I believe that the key to happiness is learning to appreciate the things you do have, and not dwell on the things you don’t have. I believe you have to learn to appreciate certain basic things we all take for granted, such as the ability to walk, to see, to smell, to feel, to think. By learning to not take them for granted you can achieve happiness. I say achieve, because I don’t think happiness is just a given. It’s learning to appreciate the things you do have, however simple, that will make you happy. Lamenting the things you don’t have will just as surely make you unhappy.
I was in a serious bicycle accident a few years ago which caused me to reevaluate my life. The accident landed me in intensive care for a few weeks with a bad head injury and problems with my vision. It was a wonderful accident, the best kind you can have, because I made an almost complete recovery, with a lasting side-effect of an appreciation for things which might have been taken away from me. I now celebrate April 13th every year as Happy to be Alive Day, to commemorate the date.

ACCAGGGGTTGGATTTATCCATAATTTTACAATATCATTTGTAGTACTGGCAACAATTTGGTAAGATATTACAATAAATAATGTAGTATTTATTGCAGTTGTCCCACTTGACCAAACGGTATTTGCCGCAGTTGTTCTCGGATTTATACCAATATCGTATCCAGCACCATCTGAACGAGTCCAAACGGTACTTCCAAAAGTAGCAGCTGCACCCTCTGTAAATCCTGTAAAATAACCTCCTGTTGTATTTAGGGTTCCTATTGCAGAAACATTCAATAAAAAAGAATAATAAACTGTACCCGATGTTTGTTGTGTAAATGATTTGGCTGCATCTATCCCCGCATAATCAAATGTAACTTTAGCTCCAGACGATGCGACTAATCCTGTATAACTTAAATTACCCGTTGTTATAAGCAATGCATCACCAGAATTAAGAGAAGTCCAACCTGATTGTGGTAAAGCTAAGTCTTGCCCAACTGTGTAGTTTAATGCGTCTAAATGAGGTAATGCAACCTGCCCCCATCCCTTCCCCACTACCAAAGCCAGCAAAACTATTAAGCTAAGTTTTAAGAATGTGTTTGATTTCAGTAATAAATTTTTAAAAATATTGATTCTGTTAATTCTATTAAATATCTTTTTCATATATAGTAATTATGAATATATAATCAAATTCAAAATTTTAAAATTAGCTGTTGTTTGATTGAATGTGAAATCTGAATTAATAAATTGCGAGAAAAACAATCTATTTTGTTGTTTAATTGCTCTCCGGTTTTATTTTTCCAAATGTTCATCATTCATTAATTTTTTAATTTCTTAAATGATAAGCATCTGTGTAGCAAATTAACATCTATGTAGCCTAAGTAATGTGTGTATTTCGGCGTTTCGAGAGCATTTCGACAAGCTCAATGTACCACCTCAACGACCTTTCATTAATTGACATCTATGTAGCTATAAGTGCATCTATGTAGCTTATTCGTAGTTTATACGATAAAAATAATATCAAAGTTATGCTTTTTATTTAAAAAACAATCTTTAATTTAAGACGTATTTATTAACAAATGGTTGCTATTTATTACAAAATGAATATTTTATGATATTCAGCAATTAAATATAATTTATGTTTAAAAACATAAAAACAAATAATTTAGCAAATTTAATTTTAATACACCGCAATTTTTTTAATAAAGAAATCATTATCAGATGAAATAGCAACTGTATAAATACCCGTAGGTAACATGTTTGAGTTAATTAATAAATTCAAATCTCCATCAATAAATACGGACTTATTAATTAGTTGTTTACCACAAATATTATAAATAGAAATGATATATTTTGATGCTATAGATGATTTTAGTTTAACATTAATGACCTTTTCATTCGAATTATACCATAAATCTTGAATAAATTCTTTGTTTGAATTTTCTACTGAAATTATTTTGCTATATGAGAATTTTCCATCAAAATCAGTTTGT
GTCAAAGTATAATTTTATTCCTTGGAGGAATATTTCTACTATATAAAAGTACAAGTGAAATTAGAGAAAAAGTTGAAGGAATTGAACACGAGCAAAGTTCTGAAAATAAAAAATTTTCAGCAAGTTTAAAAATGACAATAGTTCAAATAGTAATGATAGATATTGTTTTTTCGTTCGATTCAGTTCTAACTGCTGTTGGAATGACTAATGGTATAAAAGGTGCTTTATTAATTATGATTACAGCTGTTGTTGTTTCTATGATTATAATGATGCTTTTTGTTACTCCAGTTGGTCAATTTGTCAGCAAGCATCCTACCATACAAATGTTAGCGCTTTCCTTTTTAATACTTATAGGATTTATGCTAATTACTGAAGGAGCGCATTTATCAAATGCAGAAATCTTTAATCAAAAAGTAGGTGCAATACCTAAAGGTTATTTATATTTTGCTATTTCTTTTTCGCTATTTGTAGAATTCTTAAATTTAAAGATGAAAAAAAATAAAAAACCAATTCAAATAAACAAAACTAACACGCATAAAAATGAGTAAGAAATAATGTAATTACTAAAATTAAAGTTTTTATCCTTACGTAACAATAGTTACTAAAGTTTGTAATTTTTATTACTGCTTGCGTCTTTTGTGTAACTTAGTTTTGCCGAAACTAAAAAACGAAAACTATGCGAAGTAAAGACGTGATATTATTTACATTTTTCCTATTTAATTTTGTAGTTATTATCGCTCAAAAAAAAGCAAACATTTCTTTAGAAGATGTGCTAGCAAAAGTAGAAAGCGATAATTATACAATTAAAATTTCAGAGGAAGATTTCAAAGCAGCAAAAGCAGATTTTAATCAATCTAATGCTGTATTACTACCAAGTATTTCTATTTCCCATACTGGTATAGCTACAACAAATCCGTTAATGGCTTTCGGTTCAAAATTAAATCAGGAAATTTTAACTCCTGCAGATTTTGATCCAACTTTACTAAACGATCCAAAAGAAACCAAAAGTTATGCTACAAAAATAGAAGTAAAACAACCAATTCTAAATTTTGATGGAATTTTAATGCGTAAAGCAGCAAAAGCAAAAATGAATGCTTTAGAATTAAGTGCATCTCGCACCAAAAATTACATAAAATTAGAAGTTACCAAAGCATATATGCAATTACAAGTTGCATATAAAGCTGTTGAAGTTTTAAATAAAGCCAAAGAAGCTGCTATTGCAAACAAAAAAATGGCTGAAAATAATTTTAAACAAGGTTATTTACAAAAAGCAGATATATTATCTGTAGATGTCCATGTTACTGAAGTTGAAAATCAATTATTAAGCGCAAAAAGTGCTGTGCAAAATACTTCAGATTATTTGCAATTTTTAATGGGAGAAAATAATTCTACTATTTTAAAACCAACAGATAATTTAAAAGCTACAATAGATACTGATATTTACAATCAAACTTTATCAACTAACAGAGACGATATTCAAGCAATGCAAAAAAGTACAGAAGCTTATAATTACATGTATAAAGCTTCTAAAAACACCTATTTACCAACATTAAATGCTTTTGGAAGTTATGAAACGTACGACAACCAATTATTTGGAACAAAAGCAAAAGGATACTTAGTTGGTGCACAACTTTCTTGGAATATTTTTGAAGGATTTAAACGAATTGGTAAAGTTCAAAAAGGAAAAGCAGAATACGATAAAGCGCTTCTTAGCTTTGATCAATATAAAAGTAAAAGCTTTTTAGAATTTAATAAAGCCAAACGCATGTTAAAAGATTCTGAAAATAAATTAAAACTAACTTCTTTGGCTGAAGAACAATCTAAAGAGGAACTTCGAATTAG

I believe that you can & should practice at being happy, and that we shouldn’t wait for an accident to teach us these life lessons. To practice at being happy, try to not focus on things you don’t have. These generally tend to be small things anyway, petty when you evaluate them against a whole life, such as missing a bus, or not having a million bucks in your bank account, or putting on pants to find they are a little tight. One way to practice at being happy is to wake up every morning and say to yourself 3 things that make you happy. Every day you should be able to come up with 3 new things. It doesn’t have to be anything earth-shattering, just small things. For instance, the 3 things that made me happy today were: our daughter looked so cute and content this morning when she was still asleep, the peaches from the farmer’s market are really good and are waiting for me downstairs, and the bulbs I planted months ago are sending up some light green feathery shoots.
The happiest people I have met have been, strangely, the ones who have suffered the most adversity. Those who have been through wars, or terrible conditions, are generally more appreciative of everything we take for granted.
A serious blow can turn out to be a very good thing. You will learn how much you do have.
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